As we age our sleep becomes lighter, and more vulnerable to disturbances. Also it is less easy to have long periods of unbroken sleep. To combat these tendencies we have to create circumstances that are conducive to sleep.

We suggest that you work on improving your sleep habits and environment. Try the following, but remember you should not be impatient. Stick to the routine for at least a month to see benefits.

1. Do not brood about what seems to be insomnia. This will keep you awake more than any other factor. Remember no one ever died of insomnia.

2. Set a regular bedtime. Delay it if necessary so you can go to bed only when you are tired and overwhelmed by the need to sleep.

3. Make your sleep area more conducive to sleep. Draw the curtains. Change/dim the lighting. Try to use the area exclusively for sleeping, make it a haven that induces a state of relaxation as you enter it. Make sure that your mattress is firm enough to support you without too much 'give'; natural fibres are preferable. If you are too hot or too cold, you won't have a peaceful night.

4. Take a warm shower before going to bed. Let the water hit your neck and shoulders for a five-minute period of time. During these five minutes, breath in and out deeply and slowly. Visualize all the tension leaving your body as black clouds of exhalations, and fresh golden oxygenated air coming to replace it. (This is a relaxation technique that can also be used at other times of the day to deal with stress).

5. Repeat the above breathing exercise in bed, before going to sleep. Concentrate on the flow of air i. e., bad air flowing out and good air coming in, with accompanying feelings of warmth and relaxation.

6. Use essential oils and aroma-therapy principles to relax yourself. Apply a dab of lavender oil on your pillow, or keep a pot pourri in your bed-room.

7. Count backwards from 100 to 1. Try it if you wake-up at night, and cannot get back to sleep. You should fall asleep long before you reach 1. Do NOT watch TV in bed.

8. Cut down on alcohol, smoking, chocolate, coffee and caffeinated drinks. Avoid them in the afternoon and evening or, better still, eliminate them from your diet. However, a daily glass of red wine is good for you!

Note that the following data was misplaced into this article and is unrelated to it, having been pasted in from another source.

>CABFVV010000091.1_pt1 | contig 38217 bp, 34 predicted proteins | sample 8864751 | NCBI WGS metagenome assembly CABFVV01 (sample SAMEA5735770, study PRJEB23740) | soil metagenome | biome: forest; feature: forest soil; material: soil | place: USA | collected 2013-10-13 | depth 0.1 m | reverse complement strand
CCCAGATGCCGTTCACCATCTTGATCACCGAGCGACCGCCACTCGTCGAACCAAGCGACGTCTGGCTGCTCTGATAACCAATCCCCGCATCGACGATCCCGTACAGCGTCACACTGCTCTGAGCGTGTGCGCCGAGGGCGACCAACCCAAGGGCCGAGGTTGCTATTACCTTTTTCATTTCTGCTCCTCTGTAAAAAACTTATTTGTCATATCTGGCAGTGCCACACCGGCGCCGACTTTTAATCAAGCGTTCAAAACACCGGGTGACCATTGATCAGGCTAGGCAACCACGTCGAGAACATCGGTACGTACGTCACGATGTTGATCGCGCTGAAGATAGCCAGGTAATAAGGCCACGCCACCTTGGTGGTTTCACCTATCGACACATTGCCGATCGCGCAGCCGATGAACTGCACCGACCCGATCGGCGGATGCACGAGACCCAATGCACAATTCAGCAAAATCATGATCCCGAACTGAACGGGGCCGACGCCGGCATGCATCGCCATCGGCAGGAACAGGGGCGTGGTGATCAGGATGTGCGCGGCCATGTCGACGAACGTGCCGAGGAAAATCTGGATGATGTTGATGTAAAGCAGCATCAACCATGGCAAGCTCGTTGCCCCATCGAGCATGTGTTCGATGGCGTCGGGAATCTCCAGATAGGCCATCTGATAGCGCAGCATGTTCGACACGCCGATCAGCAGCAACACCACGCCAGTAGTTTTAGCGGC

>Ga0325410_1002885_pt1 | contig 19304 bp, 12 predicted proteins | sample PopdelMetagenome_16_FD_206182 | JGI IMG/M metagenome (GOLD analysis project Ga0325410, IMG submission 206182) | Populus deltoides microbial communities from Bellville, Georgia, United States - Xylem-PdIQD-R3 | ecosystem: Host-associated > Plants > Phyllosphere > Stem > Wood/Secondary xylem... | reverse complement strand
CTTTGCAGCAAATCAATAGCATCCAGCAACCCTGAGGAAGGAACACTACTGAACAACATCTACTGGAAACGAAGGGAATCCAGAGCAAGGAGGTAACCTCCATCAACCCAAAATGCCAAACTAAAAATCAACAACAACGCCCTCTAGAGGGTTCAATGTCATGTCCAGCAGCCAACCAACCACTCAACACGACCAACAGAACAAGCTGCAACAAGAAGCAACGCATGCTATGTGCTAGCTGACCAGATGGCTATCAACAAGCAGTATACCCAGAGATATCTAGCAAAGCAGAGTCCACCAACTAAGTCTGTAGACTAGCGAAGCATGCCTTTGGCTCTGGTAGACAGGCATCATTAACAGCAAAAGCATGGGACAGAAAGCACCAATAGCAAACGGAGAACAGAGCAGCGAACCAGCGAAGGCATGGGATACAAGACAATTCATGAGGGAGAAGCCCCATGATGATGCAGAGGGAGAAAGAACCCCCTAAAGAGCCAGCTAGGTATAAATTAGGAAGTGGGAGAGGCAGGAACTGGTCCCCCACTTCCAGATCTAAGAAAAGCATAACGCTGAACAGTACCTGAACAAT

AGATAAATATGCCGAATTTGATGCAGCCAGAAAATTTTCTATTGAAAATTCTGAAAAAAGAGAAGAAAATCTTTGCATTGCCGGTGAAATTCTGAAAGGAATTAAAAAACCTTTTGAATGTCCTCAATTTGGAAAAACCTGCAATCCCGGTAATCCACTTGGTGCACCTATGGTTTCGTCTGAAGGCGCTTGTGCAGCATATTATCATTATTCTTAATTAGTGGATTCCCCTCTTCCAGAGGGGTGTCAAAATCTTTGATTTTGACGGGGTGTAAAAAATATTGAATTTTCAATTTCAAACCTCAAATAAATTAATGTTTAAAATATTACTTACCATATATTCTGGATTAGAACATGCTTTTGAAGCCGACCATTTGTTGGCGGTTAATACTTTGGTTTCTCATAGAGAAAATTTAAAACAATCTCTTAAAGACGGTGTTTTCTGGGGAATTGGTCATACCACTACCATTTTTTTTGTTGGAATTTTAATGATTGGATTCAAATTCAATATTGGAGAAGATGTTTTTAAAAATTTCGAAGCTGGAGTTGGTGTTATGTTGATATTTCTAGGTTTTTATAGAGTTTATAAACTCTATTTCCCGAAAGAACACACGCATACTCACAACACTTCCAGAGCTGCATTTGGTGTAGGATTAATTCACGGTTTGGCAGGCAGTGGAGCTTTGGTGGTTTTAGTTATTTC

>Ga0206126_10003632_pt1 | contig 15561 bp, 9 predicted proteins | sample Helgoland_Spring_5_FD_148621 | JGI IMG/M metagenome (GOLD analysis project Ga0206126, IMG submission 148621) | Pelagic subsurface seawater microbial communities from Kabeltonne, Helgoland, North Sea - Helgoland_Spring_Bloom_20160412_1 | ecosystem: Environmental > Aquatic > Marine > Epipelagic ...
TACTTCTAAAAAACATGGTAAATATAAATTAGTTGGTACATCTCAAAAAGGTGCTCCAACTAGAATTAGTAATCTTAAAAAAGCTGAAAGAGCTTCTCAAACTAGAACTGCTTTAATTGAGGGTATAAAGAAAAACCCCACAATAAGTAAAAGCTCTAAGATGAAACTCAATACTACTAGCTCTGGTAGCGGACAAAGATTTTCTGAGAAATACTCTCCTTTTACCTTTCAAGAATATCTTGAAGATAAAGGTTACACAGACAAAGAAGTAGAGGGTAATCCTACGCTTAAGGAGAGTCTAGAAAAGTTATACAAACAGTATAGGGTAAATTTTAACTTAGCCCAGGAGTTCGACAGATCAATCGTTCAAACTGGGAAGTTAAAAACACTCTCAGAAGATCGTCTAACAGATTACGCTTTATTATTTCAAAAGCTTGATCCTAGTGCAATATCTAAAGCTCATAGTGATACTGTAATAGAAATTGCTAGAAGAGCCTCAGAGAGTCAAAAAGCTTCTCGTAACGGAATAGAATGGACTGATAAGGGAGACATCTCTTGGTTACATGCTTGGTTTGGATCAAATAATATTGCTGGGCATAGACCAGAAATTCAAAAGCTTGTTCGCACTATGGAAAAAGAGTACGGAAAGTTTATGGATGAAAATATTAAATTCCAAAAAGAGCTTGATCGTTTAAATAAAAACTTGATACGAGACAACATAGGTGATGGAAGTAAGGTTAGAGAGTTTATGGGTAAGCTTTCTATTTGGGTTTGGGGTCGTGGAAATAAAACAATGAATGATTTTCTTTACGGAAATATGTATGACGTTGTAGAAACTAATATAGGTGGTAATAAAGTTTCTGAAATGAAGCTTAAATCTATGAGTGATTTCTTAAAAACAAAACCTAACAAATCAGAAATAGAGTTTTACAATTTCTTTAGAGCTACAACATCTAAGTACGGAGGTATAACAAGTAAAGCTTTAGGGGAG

9. Writing about a problem purges your system: If you are really angry or depressed or stressed out over something, make time before bed to write down your worries or concerns and what you can do about them. This has a cathartic effect and will help you get it all off your chest.

10. Avoid heavy meals too close to bedtime. Monitoring what you eat during the day is also important.

11. Daily exercise is a MUST! Keep physically active everyday, and specially the day after a sleepless night. Daytime naps should be short ones. Make the Tibetan Technique part of your daily anti aging and good health ritual, as we have.

12. Always maintain your normal timings of sleep and awakening. Regularity is what your body craves.

13. Practice Meditation: If, for whatever reason, certain disturbing thoughts consistently run through your mind, try the following meditation technique to interrupt these thoughts: concentrate your focus on 'seeing the inside wall of your forehead'. Then ask each body part to go to sleep. Start with your toes and work up, "left big toe, relax.... go to sleep. Left index toe, relax... go to sleep...... and so on....."

14. Read yourself to sleep: In the same way as parents read to children till they fall asleep, you too can listen to a digital audio book till you drift off. Only be careful that you don't choose a subject that is disturbing to you.

15. Check your medication : It is important that you determine whether any medical condition or prescription medications are keeping you awake. All these can have an effect on your sleep patterns. Consult your doctor for advice.

16. Control Sleep Apnea or heavy snoring through natural means or breathing exercises.

A popular solution that we strongly disfavour:
A favorite quick-fix for insomnia is the use of alcohol. Alcohol in moderate amounts initially promotes sleep, but in the long run it disrupts and fragments sleep. This may be the result of partial body tolerance of alcohol, withdrawal symptoms during the night, or consequences of drinking i.e. gastric irritation, headache. Alcohol has, in addition, been known to increase sleep-related breathing disorders by increasing muscle atonia in the upper airways, resulting in airway obstruction, hypoxemia and fragmented sleep.

Sleep & Good Health

Sleep & Aging

Sleep Apnea

Note: We at YoungAgainForever are committed to natural and holistic systems of creating good health and well-being. For information on other factors that help to promote lifetime fitness, good health and wellness, visit our SITEMAP

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